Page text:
TOMORROW AT NOON
Three one act plays by Morna Young, Emma Hardin & Jenny Ayres
Jermyn Street Theatre, 16B Jermyn Street, London SW1Y 6ST to 15 May 2018.
7, 8, 14 & 15 May at 7.30pm Mat 8 & 15 May 3.30pm. In repertory with Noel Coward’s Tonight at 8.30.
Runs 2hr 15 mins One interval.
TICKETS: 0207 287 2875.
Review: William Russell 1 May.
Three witty and intriguing pieces inspired by the Master.
Tom Littler, Jermyn Street’s artistic director, whose sparkling production of nine of the Coward plays which make up Tonight at 8.30 is currently running decided to gild the lily as it were and get three contemporary writers to give plays responding to the Coward plays. The result is three feminist pieces which can stand alone and are hugely entertaining. It proves to be an inspired idea which also gives three actresses a chance to flex their muscles in very different roles.
Smite by Morna Young draws on The Astonished Heart, the one about the psychiatrist trapped between two women, not the best of the Coward plays by any means and comes up with something fresh and challenging. Trisha (Laila Pyne) has come to take over the London flat belonging to he late husband who unexpectedly committed suicide. She lives in Scotland and rarely comes to London, although the marriage was not in trouble as far as she was concerned. But there is an occupant, Allie (Laura Morgan), a young intern working on a magazine who is there on a bed a board basis – in other words when he wants sex she provides it. The confrontation between the two women is fascinating as is the revelation about what probably caused the man to kill himself. It is the most provocative of the three.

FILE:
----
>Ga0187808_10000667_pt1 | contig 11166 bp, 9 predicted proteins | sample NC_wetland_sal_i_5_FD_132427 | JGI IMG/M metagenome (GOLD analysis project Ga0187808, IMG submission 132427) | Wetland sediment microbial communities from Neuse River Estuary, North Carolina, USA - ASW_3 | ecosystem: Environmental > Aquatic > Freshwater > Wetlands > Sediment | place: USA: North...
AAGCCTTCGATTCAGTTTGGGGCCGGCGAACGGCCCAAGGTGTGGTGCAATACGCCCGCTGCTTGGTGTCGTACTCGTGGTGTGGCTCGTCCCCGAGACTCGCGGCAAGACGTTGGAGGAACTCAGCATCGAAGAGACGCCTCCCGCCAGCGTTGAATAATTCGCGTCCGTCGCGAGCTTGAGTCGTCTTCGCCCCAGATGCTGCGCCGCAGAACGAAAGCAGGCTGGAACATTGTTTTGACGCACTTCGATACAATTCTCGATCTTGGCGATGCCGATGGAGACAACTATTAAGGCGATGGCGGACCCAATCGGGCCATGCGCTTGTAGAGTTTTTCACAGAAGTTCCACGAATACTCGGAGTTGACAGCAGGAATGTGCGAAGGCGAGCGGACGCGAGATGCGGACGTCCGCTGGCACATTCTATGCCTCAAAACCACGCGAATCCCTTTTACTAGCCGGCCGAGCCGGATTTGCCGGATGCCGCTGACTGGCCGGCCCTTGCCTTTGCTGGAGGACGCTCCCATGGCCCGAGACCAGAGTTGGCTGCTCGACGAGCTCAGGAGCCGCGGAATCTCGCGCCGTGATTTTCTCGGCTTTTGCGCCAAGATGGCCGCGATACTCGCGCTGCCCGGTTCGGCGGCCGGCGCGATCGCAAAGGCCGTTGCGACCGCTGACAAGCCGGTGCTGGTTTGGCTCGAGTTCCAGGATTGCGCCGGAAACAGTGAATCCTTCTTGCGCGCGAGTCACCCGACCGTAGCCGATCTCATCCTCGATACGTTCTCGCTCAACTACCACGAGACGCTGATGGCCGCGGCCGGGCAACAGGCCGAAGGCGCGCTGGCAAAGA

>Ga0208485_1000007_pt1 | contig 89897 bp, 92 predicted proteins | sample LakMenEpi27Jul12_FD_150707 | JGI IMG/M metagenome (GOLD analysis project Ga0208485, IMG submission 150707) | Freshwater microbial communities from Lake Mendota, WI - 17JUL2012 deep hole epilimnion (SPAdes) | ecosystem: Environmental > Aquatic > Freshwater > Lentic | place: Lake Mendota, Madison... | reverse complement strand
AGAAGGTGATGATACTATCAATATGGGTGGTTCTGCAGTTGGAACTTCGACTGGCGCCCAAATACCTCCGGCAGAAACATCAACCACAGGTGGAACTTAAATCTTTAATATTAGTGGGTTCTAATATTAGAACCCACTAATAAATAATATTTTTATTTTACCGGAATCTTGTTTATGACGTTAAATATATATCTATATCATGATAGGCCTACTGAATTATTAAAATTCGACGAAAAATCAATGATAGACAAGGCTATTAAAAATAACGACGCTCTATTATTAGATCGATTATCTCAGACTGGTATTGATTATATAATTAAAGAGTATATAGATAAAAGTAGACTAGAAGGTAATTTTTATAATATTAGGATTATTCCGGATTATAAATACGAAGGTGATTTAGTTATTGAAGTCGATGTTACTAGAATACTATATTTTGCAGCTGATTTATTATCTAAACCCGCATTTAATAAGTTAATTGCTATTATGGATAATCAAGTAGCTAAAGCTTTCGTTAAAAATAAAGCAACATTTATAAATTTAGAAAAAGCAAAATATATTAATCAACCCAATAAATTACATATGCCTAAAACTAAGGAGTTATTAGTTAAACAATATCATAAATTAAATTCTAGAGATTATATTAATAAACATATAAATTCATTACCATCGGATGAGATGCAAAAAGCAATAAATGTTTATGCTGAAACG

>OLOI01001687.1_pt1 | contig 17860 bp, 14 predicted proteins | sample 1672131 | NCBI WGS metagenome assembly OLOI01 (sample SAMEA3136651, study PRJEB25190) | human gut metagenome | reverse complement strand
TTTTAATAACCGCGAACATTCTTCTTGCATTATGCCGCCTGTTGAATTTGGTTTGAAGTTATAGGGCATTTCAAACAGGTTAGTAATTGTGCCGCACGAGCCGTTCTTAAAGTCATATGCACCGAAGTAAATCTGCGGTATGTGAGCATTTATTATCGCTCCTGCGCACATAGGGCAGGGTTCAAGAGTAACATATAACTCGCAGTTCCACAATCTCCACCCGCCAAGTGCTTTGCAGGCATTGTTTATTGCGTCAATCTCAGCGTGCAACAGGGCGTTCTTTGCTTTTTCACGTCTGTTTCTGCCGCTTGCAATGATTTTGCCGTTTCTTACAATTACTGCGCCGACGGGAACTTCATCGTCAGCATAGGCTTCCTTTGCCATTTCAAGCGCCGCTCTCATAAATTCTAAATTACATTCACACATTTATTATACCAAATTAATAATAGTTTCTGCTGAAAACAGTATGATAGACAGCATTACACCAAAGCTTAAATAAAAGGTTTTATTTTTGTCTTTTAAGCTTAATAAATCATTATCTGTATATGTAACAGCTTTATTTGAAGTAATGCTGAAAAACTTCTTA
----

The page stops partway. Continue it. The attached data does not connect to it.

In The Thing Itself by Emma Hardin, inspired by Shadow Play, Vic (Elaine Claxton) and Simone (Laila Pyne), middle aged Lesbian partners trapped in a hotel in Iceland – a volcano is erupting – face up to the state of their relationship and left alone Vic is confronted by a much younger woman Hanna (Laura Morgan) who is a figment of her imagination. The result is a fascinating look at the real and the unreal in one’s life although one never quite cares what happens to the couple.
The third play, Glimpse by Jenny Ayres is set in a railway station and relates to Still Life which became Brief Encounter in that it is about people in a place of transit. It is the most rewarding of the three. The background is the rail privatisation of the mid nineties although it is hardly relevant in spite of what Ms Ayres suggests.
On Sundays a bag lady, Mags (Elaine Claxton) spends the day and possibly the night on a bench in New Barnet station waiting for her brother who never comes. The station supervisor Clarke (Laila Pyne) is friendly and lets her be, although the people who run the line are becoming hostile. Mags is joined by a young woman (Laura Morgan), who is drunk after a disastrous night out. Slowly we learn what brought Mags to where she is, why she is as she is, and why the brother is not going to come. It is funny and very sad and Elaine Caxton gives the performance of the evening, although that is not to diminish the skills of the other two players.
The links with Coward are a bit tenuous, but he has at least inspired the three playwrights to come up with finely honed plays which Stella Powell-Jones has directed with a most delicate hand.
Trisha: Laila Pyne.
Allie: Laura Morgan.
The Thing Itself
Simone: Laila Pyne.
Vic: Elaine Claxton.
Hanna: Laura Morgan.
Clarke: Laila Pyne.
Mags: Elaine Claxton.
Woman: Laura Morgan.
Director: Stella Powell-Jones.
Set Designer: Louie Whitemore.
Costume Designer: Emily Stuart.
Lighting Designer: Tim Mascali.
Sound Designer: Tom Attwood.